Monday, April 29, 2019
The FRAND Ceremony and the Engagement of Article 102 TFEU in the Licensing of Standard Essential Patents
Jeffery Atik, Loyola Law School Los Angeles has written The FRAND Ceremony and the Engagement of Article 102 TFEU in the Licensing of Standard Essential Patents.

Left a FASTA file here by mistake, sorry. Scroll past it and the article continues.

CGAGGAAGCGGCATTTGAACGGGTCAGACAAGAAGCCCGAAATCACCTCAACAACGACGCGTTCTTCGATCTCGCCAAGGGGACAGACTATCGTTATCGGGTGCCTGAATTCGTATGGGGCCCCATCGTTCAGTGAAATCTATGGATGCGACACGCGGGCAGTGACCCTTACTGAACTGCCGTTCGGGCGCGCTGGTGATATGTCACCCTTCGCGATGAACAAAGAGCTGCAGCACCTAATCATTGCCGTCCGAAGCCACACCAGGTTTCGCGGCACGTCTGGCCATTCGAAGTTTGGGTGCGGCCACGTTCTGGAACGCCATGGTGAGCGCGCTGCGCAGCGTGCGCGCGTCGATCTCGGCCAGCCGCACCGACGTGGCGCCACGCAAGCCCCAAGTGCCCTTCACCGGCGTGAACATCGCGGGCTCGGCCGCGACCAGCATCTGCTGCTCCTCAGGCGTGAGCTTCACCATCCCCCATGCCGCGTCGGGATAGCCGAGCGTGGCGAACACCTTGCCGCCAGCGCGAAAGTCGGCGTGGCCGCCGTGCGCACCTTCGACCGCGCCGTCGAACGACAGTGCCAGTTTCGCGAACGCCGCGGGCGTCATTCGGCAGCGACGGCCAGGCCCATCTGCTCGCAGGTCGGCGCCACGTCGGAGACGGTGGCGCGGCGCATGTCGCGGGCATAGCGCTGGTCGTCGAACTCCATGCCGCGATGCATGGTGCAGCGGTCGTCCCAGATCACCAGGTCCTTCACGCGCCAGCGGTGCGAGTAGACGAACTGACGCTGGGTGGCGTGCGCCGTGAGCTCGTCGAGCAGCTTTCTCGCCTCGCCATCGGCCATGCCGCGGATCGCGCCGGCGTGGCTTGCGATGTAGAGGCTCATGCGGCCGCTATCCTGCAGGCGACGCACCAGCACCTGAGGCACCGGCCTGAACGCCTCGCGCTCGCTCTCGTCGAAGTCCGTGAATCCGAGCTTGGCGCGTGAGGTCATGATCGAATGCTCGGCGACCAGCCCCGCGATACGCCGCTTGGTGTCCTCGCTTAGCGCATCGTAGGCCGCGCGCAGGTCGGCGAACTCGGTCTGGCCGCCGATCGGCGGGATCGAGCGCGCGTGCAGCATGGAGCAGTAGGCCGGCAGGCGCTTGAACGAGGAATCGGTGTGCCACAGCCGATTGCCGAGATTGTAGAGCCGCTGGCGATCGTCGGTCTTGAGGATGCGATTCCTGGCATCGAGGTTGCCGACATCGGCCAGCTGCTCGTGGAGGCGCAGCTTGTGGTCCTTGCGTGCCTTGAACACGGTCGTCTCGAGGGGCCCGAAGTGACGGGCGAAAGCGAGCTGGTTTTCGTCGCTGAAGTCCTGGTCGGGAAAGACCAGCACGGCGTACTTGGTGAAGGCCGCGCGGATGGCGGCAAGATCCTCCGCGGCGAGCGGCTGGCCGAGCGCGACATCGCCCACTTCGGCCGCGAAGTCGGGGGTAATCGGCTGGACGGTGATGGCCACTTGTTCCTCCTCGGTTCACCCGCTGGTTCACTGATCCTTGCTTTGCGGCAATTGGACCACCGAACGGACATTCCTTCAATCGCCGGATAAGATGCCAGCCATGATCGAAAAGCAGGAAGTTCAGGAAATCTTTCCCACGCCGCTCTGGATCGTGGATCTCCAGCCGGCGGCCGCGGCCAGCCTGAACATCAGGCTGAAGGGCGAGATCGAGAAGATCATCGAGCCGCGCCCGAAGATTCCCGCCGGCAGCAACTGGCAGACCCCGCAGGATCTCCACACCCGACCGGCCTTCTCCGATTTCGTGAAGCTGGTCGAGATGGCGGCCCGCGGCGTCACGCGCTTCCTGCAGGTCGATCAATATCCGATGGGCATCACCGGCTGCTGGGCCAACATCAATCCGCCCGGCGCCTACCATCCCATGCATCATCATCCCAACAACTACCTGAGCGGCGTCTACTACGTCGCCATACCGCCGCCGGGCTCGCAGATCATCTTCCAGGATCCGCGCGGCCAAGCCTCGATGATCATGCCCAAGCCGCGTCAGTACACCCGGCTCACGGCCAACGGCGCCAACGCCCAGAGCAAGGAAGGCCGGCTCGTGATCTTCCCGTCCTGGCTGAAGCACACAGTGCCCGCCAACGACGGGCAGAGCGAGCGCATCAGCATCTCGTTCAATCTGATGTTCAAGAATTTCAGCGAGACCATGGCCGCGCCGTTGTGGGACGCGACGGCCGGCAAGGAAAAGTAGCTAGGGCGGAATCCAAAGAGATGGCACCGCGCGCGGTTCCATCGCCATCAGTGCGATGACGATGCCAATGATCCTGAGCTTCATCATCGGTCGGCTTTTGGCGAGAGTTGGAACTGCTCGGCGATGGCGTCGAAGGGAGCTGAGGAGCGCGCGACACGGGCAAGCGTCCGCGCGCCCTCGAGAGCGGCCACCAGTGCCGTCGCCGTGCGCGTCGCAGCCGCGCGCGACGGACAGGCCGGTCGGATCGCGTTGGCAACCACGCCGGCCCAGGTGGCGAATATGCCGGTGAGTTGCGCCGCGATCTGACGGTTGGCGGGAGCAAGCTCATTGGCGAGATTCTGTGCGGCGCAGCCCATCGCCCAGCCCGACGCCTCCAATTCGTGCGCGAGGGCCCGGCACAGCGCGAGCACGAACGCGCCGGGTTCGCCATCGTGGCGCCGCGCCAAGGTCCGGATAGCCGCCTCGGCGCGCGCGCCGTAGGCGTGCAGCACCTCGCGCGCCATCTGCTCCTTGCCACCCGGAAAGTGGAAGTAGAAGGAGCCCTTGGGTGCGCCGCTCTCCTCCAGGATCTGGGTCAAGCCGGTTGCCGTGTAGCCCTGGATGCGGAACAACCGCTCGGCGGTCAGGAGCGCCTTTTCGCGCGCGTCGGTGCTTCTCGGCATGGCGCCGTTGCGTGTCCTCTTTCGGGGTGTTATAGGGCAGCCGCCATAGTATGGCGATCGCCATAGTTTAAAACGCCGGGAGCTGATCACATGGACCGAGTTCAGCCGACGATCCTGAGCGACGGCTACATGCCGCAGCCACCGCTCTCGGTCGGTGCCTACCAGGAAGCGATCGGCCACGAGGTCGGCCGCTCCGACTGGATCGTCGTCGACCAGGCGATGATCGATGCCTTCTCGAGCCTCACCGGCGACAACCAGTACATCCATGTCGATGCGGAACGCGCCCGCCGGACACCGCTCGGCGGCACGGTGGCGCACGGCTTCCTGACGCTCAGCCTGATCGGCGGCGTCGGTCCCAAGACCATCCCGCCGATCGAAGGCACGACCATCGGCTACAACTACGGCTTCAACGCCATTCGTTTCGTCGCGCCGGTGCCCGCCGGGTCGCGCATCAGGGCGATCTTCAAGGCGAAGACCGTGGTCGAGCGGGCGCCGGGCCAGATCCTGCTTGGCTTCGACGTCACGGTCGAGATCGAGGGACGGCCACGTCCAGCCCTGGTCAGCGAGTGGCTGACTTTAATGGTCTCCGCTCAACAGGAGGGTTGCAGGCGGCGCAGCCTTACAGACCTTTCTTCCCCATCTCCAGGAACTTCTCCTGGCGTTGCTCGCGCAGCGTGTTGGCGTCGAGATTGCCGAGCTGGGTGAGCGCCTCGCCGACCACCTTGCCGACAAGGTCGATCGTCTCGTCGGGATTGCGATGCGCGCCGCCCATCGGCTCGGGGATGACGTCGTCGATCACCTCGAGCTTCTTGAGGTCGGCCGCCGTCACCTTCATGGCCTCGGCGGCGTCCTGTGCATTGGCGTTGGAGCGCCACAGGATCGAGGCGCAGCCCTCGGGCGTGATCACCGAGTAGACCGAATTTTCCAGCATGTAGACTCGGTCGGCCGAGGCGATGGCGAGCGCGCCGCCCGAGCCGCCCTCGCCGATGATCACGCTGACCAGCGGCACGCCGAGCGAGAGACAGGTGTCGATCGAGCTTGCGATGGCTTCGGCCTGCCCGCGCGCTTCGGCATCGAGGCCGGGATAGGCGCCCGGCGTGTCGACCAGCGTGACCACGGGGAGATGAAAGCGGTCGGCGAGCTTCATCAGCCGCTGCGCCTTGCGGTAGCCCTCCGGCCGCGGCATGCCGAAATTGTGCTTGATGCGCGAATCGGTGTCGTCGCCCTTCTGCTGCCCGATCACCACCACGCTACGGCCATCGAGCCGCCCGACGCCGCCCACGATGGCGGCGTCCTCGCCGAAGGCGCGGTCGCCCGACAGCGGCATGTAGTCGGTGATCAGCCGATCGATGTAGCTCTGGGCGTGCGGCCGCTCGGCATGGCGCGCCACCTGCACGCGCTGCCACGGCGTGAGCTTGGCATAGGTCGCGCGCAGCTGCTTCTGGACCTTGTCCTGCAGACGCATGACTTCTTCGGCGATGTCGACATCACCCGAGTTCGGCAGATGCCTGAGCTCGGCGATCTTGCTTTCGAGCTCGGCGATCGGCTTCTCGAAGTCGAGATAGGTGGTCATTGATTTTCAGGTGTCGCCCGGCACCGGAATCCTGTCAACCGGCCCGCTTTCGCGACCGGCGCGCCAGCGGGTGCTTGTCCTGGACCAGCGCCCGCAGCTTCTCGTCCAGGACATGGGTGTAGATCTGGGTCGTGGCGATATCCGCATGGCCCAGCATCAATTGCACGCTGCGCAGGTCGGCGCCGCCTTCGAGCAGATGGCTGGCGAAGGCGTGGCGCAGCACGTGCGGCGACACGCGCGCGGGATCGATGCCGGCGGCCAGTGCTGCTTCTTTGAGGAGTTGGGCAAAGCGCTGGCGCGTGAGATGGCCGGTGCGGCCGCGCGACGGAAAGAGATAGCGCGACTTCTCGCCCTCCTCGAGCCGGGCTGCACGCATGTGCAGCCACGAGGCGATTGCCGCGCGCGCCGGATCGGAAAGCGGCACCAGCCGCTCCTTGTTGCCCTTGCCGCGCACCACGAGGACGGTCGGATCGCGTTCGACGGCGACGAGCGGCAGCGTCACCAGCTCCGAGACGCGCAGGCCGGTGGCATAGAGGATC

Abstract: This Essay examines the FRAND formulation for determining the maximum royalties payable to the holder of a Standard Essential Patent (“SEP”), with a focus on EU competition law. The holder undertaking to license a SEP on FRAND terms undoubtedly makes a contractual commitment. Moreover, the SEP holder effects a change in legal status, engaging Article 102 of the Treaty on the Functioning of the European Union (“TFEU”). There are two related and overlapping sets of FRAND obligations now in play: one established by private law according to express terms defined by the SEP-holder and the SSO; the other flowing from EU competition law. A SEP is a patent that must be practiced by any firm wishing to commercially deploy a privately-adopted standard. The adoption of a standard by a major Standard Setting Organization (“SSO”) requires a declaration by a covered SEP-holder that constitutes a legal commitment to license that the SEP on a fair, reasonable and non-discriminatory basis (“FRAND”). This gesture – which I describe as a “FRAND ceremony” – has multiple legal consequences. The FRAND ceremony binds the SEP-holding declarant to the express terms of the commitment as a matter of private law. Moreover, the FRAND ceremony establishes additional obligations binding on the SEP-holder – sourced in EU competition law. The declarant acknowledges the “essentiality” of its patent to the practice of the standard, which goes a long way to presumptively establishing a “dominant position” under Article 102 TFEU and charging the SEP-holder with “special responsibility.” The holder of a SEP incorporated in a standard of most important SSOs is thus likely bound to make available licenses on FRAND (or FRAND-like) terms that overlay or augment the FRAND undertaking expressly set out in the FRAND declaration itself.